A case could be made that this is a political statement(It's from the Midwestern Quarterly, from 1999.). But I am (otherwise) at a loss to glean any political views from Kooser.

Maybe younger poets are more likely to have an internet presence, like poetess Shanna Compton*(born 1970), and Jesse Ball(born 1978. He also doesn't post any verses at his site.)-- it’s hard to say. I did find the Nation article “Poets Against the War”(from early 2003) which includes a statement co-signed several modern American poets, including former US poet laureate Rita Dove(‘94-95) and W.S. Merwin. An excerpt:
a few of the works posted on "Poets Against the War," (, the website set up by Sam Hamill, poet and editor, when he called for poems and statements against war in Iraq. At last count, there were 8,200 entries. Hamill's summons to poets followed Laura Bush's invitation to a symposium on American poetry at the White House, which was "postponed" when it was learned that antiwar poems were to be presented.


It would not have been possible for me ever to trust someone who acquired office by the shameful means Mr. Bush and his abettors resorted to in the last presidential election. His nonentity was rapidly becoming more apparent than ever when the catastrophe of September 11, 2001, provided him and his handlers with a role for him, that of "wartime leader," which they, and he in turn, were quick to exploit....

Finally, a very brief sampling of US political poetry:

1.Only obliquely about war and politics, is Whitman’s ode to Lincoln upon his assassination:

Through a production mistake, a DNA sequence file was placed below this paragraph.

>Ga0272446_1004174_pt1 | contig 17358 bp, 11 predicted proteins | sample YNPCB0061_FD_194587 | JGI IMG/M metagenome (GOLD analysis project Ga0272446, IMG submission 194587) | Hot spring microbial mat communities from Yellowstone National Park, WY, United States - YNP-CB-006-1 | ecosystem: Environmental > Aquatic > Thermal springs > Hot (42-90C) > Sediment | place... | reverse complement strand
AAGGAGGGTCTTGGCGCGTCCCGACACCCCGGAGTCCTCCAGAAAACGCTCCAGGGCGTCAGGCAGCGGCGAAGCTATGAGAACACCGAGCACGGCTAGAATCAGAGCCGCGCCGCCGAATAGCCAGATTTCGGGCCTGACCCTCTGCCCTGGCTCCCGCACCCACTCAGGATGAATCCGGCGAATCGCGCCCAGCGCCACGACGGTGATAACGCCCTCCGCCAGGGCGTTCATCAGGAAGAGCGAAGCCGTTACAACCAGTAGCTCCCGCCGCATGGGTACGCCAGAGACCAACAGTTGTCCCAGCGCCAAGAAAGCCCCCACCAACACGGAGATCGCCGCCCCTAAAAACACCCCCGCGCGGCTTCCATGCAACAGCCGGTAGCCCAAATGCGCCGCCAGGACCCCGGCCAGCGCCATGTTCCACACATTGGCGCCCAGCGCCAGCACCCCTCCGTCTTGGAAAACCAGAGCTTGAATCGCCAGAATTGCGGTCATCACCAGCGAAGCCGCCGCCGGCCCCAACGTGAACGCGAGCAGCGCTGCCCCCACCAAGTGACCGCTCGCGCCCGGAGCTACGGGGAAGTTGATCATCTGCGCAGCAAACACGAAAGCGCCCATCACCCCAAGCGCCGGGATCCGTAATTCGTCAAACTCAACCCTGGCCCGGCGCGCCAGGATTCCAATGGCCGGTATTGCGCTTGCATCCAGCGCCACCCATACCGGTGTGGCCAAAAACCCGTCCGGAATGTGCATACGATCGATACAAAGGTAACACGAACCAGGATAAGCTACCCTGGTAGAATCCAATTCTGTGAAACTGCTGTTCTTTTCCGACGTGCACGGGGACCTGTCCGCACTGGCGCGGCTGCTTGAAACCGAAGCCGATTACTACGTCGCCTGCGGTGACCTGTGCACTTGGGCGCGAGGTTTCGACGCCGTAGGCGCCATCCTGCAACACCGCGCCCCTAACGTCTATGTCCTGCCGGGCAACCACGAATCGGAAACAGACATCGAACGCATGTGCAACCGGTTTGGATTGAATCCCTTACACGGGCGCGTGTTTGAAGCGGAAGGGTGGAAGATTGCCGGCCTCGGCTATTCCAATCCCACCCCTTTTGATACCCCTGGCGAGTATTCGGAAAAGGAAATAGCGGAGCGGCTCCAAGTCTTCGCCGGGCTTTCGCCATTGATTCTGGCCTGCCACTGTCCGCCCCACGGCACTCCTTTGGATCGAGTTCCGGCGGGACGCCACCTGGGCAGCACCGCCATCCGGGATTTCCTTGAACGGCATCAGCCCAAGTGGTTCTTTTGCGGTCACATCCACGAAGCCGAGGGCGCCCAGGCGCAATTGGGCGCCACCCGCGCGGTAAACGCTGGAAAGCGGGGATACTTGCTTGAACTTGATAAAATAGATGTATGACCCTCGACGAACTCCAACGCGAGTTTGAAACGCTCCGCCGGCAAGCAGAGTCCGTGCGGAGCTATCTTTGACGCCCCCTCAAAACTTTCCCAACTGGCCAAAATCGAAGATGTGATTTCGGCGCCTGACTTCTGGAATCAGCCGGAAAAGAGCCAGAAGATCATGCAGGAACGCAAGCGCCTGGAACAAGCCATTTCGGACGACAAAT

the Library of Congress link to the proof sheet is here. (Double-click the above image for the full-sized version for easier reading.)

2.After Whitman’s dirge to Lincoln, I’m guessing that Stephen Crane’s "War is Kind" may be the most famous of US war poems. I haven’t included it here because even though it's public domain, it's on the long side, and because his oeuvre is fairly readily available online. But here’s a shorter Crane:

A man said to the universe:
"Sir I exist!"
"However," replied the universe,
"The fact has not created in me
A sense of obligation."

Ok, one more Stephen Crane. “The Successful Man”. Because I’m fond of Crane, and because this one makes me wonder what he would’ve thought of a certain well-known 21st century politico:

The successful man has thrust himself
Through the water of the years,
Reeking wet with mistakes --
Bloody mistakes;
Slimed with victories over the lesser,
A figure thankful on the shore of money.
Then, with the bones of fools
He buys silken banners
Limned with his triumphant face;
With the skins of wise men
He buys the trivial bows of all.
Flesh painted with marrow
Contributes a coverlet,
A coverlet for his contented slumber.
In guiltless ignorance, in ignorant guilt,
He delivered his secrets to the riven multitude.
"Thus I defended: Thus I wrought."
Complacent, smiling,
He stands heavily on the dead.
Erect on a pillar of skulls
He declaims his trampling of babes;